Fearlessly Rejecting Rejection

DA* 16-50 Giveaway Entry #17

By Heie in It's Good to Be Fearless on May 11, 2013

Being Fearless doesn't mean that you aren't afraid of anything. But rather how you manage to conquer fear, when it comes to you.

In almost a year in my photography. I usually shoot portraits, flowers, and still life. One day while walking through a park to shoot some flowers, I noticed a group of people that looked as if were fighting each other. Then I realized that the fighting wasn't real, that it was just a practice. Carrying my Pentax Kx with smc M 75-150mm F4, I mounted my camera on a tripod. Instead of taking a picture, I decided to take a video of the action instead. After reviewing the clip, I realized that I should get closer to get a better shot. At 150mm focal length on a crop sensor. Yes, I was way too far.

I told myself I should be closer. Now here comes the problem. I haven't shot a picture of a stranger before. And there I was, wanting to film what those guys are doing. What now? What keeps me from holding back from filming an opportunity?

Camera: Pentax Kx, Lens: smc M 75-150mm F4, Video Taken: November 2011
Uploaded: November 10, 2011, Software Used: Adobe Premiere Pro w/ Magic Bullet Effects

I am afraid. Afraid of rejection and afraid of being hit on the face. I packed my things and started walking toward where the guys are. I stopped somewhere near them where I won't get hit by them. I observed them for a few minutes and I finally asked them with a smile, about what they were doing. And I received a very courteous answer that they were doing a routine. They're stuntmen! They appear in films shown in Philippine cinemas. We had a good conversation, and then I asked them if I can take a video of them while they were practicing. I wasn't really expecting their reaction, which was they got very excited...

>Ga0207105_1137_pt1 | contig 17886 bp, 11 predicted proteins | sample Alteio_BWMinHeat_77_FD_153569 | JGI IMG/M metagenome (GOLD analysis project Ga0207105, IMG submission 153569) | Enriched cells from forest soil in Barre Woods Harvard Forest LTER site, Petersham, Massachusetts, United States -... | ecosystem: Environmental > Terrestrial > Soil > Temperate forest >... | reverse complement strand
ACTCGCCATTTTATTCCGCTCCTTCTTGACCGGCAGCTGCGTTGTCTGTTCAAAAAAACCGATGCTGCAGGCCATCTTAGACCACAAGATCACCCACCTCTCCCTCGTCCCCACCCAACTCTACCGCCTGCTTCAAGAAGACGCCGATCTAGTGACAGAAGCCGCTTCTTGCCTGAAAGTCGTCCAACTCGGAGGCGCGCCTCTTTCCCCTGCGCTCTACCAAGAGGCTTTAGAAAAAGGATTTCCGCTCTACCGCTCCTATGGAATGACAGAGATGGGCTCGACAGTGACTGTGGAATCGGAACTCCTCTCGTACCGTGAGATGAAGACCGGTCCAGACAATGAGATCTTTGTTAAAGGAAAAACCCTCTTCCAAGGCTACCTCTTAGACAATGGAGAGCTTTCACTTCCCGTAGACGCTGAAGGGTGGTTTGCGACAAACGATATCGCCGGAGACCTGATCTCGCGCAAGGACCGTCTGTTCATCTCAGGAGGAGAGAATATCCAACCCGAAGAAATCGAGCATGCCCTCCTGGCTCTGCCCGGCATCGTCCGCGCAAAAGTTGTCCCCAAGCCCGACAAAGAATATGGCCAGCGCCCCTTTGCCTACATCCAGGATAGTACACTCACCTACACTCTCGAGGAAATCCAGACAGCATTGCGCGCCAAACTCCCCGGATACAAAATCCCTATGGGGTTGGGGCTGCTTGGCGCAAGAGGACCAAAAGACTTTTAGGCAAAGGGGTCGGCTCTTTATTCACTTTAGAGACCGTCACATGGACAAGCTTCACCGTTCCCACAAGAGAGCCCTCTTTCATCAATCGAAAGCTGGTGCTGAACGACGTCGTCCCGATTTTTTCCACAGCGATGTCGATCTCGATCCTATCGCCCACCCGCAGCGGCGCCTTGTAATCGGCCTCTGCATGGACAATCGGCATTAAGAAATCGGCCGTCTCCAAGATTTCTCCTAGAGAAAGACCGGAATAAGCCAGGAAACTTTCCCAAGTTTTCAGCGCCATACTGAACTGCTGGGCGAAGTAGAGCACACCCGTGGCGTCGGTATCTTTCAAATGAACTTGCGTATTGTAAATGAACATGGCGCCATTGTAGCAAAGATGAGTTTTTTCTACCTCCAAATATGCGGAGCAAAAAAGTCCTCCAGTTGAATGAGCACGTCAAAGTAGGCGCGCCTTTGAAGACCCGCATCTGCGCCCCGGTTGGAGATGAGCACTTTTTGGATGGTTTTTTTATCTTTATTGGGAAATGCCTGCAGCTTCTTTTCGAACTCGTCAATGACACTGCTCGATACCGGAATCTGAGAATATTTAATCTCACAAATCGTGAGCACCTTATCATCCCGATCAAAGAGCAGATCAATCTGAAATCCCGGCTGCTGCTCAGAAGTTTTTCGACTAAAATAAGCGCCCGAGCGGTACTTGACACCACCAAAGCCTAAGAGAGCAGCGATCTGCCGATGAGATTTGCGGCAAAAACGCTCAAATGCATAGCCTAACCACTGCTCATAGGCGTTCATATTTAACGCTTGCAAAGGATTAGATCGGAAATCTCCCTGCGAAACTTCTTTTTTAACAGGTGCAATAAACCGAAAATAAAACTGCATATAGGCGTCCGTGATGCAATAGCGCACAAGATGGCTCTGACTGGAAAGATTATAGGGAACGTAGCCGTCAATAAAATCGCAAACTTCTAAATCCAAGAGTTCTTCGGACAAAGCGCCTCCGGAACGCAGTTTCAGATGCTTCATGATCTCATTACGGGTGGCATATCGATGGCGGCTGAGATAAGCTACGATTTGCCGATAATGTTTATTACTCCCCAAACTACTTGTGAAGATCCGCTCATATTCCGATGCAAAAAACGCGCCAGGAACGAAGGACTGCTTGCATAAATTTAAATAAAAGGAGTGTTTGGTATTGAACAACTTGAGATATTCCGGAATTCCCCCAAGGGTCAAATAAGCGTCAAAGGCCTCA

They started suggesting scenes that they would like to do. Then I became nervous. I know nothing about taking videos. What now? I mounted my camera on a tripod, set the dial to Movie mode and started recording. Using the smc M 75-150mm. I noticed that focus doesn't change, when I change the Focal length, "Magic." While taking the video, I also realized that video exposure changes at certain points. That's when I truly understood how camera metering works. The group did a couple of routines and I just kept on filming them. I showed them how the video looks, and they just laughed at themselves when they made a mistake.

That day changed me a lot. I learned how to approach people, and that everything starts with a good conversation. It's important for us to know our subject, and make the subject comfortable with our presence. I also learned that we just need to be ourselves, and to be sincere with our intention. I conquered the fear of being rejected by potential subjects. Therefore, that day made me more confident but sensitive with people and things around me.

The experience also introduced me into a more complex story telling, which is filming. With my Pentax Kx paired with my 100mm Macro WR F2.8, Rekinon XR f2, Pentax A 28mm F2.8 and the 18-55mm kit lens. I was already able to make 30+ videos, including weddings, music videos, company event coverage, promotional videos, etc. All of my videos were shoot without the aid of video lights. I always depend on the wide aperture of my lenses. Given a chance to own the DA* 16-50mm, it will benefit my establishing wide angle shots, where my kitlens always fails, especially when covering church wedding, and when I need to take wide angle video shot indoors.

- felmarpesado




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